Dive In To Hearing Aid Protection This Summer

One of the best ways to beat the heat of the Arizona summer is with water – lots of cool, blue water.

What feels refreshing to the body doesn’t feel so good to the hearing aids, however – excess moisture is one of the main problems for your listening devices. It can cause problems whether you’re swimming, boating or at the water park.

Audiology & Hearing Aid Center Arizona in Scottsdale offers the following tips to both beat the heat and protect your hearing aids this summer:

  1. Safe storage: Whenever you know you’ll be in or around the water, remove your hearing aids and put them in a dry, waterproof container. If you’re at the pool, keep it well away from the water. If you’re in a boat, try to put them in a protected place where water is unlikely to gather. If you don’t have anything else, a sealable plastic baggie should do the trick in a pinch – but they don’t always seal properly, so take caution.
  2. Buy a dryer: Accidents happen. If you excitedly execute a perfect cannonball into the pool before realizing your hearing aids are still in, all isn’t necessarily lost. After drying them off as much as possible, you can put them in a hearing aid dehumidifier, which acts as a dryer to remove moisture from the devices. They also kill germs and deodorize your hearing aids. If you’re around water often or your devices are subjected to condensation often, these items are a worthy investment.
  3. Use protective accessories: To protect your hearing aids while around water – not while swimming in it – you could use a protective device such as a sleeve or cord. A sleeve, made of water-resistant spandex nylon, fits over the instrument to protect it from water, perspiration, dirt and sand while still allowing sound to enter. A cord will attach to the sleeve and clip onto your shirt, keeping your hearing aids from falling to the water or ground.
  4. Opt for resistant models: Although they’re not waterproof, water-resistant hearing aids will help prevent damage from water and sweat. These models are recommended for those who are often in or near the water, or who tend to sweat frequently.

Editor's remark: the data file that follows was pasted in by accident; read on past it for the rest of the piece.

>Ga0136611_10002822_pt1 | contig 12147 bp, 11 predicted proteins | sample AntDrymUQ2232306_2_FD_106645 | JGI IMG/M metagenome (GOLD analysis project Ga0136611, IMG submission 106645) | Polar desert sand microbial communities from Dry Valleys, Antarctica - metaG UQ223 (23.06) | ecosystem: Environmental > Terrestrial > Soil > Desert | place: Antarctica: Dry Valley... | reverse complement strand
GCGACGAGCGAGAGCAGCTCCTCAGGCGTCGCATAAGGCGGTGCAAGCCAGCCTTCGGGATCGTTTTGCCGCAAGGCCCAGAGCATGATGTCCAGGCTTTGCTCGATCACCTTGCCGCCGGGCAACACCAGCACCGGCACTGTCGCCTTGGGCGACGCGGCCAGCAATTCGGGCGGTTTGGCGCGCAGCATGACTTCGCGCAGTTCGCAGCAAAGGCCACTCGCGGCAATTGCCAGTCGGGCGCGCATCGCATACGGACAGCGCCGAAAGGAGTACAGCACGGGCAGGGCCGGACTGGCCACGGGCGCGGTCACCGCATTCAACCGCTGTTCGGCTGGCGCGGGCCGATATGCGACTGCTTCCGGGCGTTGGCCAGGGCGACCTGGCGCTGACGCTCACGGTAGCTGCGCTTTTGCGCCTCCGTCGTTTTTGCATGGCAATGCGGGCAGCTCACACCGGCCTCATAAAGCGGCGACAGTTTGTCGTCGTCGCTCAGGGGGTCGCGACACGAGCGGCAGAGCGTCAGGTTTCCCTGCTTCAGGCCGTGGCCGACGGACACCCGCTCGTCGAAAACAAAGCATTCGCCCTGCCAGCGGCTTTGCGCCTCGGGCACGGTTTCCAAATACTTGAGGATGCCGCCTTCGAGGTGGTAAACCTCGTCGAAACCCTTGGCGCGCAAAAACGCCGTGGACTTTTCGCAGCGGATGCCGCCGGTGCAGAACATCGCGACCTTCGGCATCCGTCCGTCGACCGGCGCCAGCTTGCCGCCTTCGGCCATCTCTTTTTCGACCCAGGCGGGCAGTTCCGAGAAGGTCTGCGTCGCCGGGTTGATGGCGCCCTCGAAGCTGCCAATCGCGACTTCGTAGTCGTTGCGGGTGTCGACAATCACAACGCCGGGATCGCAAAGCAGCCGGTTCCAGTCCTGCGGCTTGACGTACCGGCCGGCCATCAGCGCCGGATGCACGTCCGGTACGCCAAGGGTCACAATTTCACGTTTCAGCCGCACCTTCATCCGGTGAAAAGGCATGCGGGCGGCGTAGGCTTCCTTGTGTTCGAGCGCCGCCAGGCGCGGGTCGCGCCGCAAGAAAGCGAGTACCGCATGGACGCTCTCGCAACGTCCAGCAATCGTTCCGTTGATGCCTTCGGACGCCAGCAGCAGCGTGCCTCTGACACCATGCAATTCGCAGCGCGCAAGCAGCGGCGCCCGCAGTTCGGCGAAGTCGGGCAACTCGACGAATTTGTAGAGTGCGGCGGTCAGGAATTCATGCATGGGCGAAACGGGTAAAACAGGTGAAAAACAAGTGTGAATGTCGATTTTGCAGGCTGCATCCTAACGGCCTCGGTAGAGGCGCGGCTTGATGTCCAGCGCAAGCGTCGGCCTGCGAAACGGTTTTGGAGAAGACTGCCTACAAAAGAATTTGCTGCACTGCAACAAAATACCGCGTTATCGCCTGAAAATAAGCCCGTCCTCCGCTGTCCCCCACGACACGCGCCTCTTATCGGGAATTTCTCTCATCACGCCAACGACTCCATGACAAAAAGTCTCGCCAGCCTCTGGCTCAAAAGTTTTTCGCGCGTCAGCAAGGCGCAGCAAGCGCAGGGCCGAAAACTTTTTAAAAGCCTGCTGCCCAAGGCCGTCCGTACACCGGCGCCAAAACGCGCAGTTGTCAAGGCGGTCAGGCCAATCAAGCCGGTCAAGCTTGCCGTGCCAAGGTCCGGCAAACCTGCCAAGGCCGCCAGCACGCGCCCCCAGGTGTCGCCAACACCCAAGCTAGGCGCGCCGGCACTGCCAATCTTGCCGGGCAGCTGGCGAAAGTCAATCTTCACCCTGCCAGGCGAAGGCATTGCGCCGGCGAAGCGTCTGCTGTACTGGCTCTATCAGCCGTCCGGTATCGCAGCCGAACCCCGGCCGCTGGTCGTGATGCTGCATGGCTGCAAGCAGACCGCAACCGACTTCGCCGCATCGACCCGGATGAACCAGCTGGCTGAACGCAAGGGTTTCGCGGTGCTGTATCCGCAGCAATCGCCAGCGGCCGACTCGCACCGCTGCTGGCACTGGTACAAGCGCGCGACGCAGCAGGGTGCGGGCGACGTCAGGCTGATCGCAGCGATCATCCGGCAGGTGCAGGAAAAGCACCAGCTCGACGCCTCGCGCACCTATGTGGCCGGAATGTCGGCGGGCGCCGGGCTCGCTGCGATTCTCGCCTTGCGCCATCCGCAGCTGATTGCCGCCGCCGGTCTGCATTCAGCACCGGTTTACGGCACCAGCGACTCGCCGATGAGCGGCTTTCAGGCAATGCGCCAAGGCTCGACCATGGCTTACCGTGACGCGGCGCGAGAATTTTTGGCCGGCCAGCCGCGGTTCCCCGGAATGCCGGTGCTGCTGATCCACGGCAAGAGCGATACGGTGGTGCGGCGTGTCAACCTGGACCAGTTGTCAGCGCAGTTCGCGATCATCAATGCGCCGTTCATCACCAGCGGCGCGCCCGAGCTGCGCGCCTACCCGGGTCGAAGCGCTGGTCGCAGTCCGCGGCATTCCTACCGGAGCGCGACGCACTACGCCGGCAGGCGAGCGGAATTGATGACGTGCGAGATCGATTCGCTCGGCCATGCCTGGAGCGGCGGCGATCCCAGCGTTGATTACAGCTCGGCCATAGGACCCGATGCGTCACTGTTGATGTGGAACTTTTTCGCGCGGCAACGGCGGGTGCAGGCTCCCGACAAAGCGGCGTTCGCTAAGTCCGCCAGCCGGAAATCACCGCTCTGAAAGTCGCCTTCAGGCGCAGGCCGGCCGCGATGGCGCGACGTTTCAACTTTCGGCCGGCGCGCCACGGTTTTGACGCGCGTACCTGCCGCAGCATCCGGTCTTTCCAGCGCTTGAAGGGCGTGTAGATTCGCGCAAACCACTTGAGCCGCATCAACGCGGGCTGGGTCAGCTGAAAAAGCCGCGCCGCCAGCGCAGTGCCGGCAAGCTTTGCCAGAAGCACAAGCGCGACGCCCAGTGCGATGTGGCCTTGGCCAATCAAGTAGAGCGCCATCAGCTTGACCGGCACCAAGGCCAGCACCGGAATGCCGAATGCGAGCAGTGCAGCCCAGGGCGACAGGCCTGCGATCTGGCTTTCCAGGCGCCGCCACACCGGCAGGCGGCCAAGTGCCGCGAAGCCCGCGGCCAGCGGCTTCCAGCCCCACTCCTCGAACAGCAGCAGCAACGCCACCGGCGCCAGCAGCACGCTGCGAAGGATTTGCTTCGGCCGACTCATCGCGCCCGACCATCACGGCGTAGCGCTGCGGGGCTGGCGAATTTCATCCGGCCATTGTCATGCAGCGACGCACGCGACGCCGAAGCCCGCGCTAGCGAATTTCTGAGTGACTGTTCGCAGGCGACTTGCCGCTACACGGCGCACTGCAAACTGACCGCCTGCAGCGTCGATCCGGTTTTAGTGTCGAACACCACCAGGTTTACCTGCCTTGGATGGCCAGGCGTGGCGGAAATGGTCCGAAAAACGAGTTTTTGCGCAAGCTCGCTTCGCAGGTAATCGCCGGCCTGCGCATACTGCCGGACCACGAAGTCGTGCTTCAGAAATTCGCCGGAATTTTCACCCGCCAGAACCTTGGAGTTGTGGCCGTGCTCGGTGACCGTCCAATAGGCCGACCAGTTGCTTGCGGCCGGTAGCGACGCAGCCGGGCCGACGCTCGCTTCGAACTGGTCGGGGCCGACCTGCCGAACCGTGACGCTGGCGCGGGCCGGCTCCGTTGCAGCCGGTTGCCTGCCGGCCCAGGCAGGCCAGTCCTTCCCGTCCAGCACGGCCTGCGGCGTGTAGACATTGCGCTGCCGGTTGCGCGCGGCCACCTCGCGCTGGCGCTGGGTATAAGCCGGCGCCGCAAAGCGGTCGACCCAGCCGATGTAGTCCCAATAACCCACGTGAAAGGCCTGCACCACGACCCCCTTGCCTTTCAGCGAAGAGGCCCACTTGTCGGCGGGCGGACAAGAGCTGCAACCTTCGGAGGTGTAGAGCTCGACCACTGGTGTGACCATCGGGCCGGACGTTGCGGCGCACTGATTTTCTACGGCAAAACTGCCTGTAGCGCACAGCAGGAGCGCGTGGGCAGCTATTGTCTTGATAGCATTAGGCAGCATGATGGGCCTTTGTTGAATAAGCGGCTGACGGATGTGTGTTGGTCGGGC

5. Consider insurance: To give yourself peace of mind, it may be worthwhile to invest in hearing aid insurance. These policies will help protect you in the case of damage, loss or repair.

For more information about services available at Audiology and Hearing Aid Center Arizona, contact us online or at of our Scottsdale locations.

Don’t Ignore Dealing With One-Sided Hearing Loss

Woman with one sided hearing lossFor whatever reason, people tend to overlook single-sided hearing loss more than they would a hearing deficit in both ears.

They may avoid the issue, saying they simply have a bad side or downplay the serious nature of the situation.

Audiology & Hearing Aid Center Arizona encourages you to seek treatment for single-sided hearing loss because it could be a sign of sudden sensorineural hearing loss (SSHL).

How Does SSHL Occur?

More than 90% of hearing loss is of the sensorineural variety, meaning the inner ear’s tiny hair cells have been damaged. Once this occurs, the resulting hearing loss is permanent because the cells do not regenerate themselves. Excessive noise levels most often cause this hearing loss, although factors such as diet, smoking and some ototoxic medications (those that harm hearing) can also play a part.

The “sudden” variety of sensorineural hearing loss typically affects just one ear over a few days. You may be able to hear voices and sounds, but they progressively become more muffled. The ear loses the ability to hear certain pitches or frequencies, which are critical to picking up tone changes in voices or music.

SSHL is commonly caused by loud noise, although it could also be due to:

• High blood pressure or poor circulation
• Weakened blood vessels, frequently caused by diabetes
• Meniere Disease or Lyme disease
• Autoimmune or neurologic diseases
• Head trauma
• Ototoxic drugs, including painkillers such as ibuprofen and aspirin, chemotherapy drugs, opiates, as well as some diuretics and antibiotics

Treating SSHL

When treated quickly, SSHL can often be treated and even reversed. If you notice sudden hearing loss, be sure to tell your audiologist the issue occurred quickly to help them properly diagnose and treat the problem.

Of those treating it immediately, about 50% of people recover most of their hearing. If the hearing loss is not treated within the first few days, it may become permanent and irreversible.

Of the approximately 4,000 people who experience SSHL each year, most of them are under the age of 50. Typically, individuals may first notice the hearing loss when they hear their alarm going off in the morning, or that they can suddenly hear on the phone worse in one ear than the other. Occasionally, a popping sound is heard right before the hearing loss begins.

Treat SSHL as a medical emergency. Immediately contact an audiologist or if necessary, visit the emergency room. If you are unable to restore your hearing to pre-SSHL levels, hearing aids can often improve your listening experiences and quality of life.